This latest in a long line of Lennon shows is a bold fusion of script and music – a sort of musical monologue. Thus this show is much more than your standard tribute act – there’s more than a hint of psychotherapy here, unburdening of the self, in front of an audience-cum-therapists.
Singing, talking and being John Lennon - genius, soothsayer and wit - for two whole hours must be quite a challenge for any actor – a task that could well rank this role as the Hamlet of its genre. But the moment Daniel Taylor swaggers onto stage an audience can rest assured.
Taylor’s Lennon is a rather beguiling mix of innocence and worldliness. Not only is there a physical resemblance, but even his stance at the microphone is just right, all cocky vulnerability.
Aided and abetted by Stewart D’Arrietta’s funky blues piano, backing vocals and bass drum throughout, the musical side of this show is nothing short of triumphant. Lennon unplugged? Think of this show as more Lennon debugged.
Indeed, it’s the vocals that really lift this show onto another level. On songs such as How Do You sleep and others, the vocal delivery is eerily good, beyond mimicry. Close your eyes and you really could be in the presence of the great man himself and for a brief moment in time those famously brittle tones are gloriously resurrected.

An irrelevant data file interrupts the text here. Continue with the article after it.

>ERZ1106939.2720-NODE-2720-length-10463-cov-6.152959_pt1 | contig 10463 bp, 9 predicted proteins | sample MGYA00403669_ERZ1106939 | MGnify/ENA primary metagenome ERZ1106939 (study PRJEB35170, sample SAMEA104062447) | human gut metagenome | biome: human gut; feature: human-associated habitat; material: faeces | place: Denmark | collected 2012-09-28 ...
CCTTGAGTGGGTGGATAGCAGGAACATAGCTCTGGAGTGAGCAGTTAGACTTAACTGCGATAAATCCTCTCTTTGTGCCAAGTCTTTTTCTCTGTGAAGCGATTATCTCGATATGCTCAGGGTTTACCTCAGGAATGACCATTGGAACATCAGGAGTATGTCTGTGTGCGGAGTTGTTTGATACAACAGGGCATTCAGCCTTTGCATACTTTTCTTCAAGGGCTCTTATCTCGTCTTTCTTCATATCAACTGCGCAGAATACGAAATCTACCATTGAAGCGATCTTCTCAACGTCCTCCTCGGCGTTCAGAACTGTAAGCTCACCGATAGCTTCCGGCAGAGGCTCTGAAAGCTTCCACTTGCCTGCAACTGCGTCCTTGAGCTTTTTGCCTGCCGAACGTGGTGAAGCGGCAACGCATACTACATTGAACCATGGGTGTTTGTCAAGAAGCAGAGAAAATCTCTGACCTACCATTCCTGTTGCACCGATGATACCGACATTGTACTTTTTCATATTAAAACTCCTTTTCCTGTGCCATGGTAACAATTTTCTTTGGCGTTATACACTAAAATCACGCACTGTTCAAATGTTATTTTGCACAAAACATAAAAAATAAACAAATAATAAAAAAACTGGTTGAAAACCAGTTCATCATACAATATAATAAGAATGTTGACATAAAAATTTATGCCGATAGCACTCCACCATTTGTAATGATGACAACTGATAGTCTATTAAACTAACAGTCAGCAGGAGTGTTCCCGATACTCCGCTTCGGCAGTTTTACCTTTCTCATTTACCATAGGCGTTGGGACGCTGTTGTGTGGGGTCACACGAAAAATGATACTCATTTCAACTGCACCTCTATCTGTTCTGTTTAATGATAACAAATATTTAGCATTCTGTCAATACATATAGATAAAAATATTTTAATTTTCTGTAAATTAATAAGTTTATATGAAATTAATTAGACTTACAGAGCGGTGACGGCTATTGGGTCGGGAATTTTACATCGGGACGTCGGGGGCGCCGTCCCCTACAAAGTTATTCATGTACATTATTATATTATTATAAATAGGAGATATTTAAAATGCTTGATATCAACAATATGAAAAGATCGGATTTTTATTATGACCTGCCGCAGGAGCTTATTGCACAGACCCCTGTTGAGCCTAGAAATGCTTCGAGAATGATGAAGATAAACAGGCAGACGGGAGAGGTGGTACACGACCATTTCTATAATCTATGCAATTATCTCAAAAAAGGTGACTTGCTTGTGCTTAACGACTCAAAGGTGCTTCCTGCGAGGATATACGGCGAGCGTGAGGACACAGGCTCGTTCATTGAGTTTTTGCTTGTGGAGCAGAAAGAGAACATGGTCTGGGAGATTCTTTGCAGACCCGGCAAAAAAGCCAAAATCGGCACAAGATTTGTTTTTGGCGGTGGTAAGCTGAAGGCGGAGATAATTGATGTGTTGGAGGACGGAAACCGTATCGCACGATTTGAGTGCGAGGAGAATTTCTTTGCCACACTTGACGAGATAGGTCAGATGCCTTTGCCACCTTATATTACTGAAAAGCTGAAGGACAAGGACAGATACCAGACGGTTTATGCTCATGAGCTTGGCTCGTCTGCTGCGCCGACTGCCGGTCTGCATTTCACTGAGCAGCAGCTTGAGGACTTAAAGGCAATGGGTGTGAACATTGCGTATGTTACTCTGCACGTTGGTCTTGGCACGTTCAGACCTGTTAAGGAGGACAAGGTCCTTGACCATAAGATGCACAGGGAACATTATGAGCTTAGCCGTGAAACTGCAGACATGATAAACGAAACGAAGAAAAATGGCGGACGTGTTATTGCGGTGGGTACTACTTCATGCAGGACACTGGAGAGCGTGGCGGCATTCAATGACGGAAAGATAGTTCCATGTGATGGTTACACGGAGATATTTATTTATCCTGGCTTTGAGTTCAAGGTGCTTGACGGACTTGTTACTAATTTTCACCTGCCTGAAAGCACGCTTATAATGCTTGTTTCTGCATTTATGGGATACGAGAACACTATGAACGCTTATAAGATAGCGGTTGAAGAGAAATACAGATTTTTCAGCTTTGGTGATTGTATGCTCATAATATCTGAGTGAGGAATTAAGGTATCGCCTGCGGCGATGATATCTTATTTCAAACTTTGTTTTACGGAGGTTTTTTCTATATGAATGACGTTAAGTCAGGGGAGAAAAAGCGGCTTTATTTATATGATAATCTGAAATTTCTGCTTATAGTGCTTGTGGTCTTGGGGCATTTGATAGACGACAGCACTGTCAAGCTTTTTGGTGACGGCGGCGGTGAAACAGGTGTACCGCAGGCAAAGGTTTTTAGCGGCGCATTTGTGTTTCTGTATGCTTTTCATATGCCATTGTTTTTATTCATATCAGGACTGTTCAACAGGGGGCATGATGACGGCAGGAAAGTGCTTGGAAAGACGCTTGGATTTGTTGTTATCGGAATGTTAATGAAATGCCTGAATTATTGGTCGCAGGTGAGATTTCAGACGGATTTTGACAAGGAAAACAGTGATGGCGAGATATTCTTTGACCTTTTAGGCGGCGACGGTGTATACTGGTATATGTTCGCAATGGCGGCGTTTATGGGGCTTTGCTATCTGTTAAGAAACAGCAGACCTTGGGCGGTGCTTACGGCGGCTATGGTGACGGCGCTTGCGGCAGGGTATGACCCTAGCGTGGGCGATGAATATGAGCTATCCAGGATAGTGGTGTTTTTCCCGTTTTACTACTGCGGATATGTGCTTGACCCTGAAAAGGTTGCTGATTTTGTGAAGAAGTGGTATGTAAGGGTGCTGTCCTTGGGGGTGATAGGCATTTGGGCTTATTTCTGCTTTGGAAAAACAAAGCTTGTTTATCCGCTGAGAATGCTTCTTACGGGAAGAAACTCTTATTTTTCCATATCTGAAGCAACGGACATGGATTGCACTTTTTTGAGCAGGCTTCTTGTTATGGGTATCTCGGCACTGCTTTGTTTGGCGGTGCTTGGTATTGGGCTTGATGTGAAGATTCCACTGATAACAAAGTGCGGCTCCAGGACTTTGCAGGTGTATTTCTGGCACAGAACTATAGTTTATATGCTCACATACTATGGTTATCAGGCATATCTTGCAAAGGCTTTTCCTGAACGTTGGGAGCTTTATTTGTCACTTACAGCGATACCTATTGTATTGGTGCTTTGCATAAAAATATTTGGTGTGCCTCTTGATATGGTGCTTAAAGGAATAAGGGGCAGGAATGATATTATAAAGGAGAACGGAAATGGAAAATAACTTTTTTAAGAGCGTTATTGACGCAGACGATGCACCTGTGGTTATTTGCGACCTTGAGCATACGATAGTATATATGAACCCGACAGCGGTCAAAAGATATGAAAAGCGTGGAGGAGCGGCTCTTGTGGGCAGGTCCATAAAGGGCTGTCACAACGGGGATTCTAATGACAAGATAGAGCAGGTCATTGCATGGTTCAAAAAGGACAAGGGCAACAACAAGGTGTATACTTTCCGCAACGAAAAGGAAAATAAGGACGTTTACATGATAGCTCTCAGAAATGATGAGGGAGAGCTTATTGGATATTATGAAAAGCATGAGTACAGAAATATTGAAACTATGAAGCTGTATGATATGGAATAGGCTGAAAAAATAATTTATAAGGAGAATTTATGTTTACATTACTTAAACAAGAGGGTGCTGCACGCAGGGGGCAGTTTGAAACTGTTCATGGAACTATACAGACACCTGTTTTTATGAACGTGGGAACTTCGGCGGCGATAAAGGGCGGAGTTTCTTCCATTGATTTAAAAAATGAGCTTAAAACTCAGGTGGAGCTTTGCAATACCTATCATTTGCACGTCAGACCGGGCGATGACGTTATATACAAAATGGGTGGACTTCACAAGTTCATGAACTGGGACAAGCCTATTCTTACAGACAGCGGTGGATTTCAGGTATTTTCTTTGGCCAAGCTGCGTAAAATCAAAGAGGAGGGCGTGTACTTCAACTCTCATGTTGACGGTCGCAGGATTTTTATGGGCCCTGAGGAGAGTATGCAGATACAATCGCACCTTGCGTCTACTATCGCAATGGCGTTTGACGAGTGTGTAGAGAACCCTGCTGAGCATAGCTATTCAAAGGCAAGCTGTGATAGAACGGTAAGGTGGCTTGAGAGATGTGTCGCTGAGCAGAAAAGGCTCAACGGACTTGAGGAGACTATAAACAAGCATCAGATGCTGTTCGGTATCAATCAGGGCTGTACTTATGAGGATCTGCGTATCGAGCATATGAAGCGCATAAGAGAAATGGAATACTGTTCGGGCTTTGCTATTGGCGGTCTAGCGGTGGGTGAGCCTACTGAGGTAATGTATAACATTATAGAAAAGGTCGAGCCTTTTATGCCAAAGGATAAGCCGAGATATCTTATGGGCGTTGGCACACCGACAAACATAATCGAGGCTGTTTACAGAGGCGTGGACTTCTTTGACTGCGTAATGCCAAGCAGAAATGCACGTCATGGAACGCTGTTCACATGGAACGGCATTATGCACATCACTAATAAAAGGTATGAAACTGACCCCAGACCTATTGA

Presenting excerpts while playing only a few songs in their entirety is a smart move on behalf of the producers. Not only does this allow script and music to coalesce, but just as importantly it ensures the pace of this show never drops. Musings lead to music and vice versa. It all starts to feel seamless, a stream of consciousness.
For the most part John Water’s script manages to capture the sheer pathos of the man. This Lennon is by degrees confused, bored, laconic and at times abrupt. Although the humour doesn’t always come off, as the show finds its legs audience appreciation increases.
Even if it were just a musical tribute Lennon Through A Glass Onion would have more than enough to recommend it. Incorporating the confessional monologue into the show enhances and also elucidates the music.
Snatches of numbers such as Help, Norwegian Wood, Jealous Guy are integrated pretty effortlessly into the unfolding monologue, going on just long enough to whet the appetite. Far from feeling over stuffed – often a side-effect of tribute acts – this show might just leave an audience wanting more.
Whether this show actually produces any new insights into the man himself however is open to debate. What it most certainly does do is remind one and all of the genius who was John Lennon. Who could ask for more?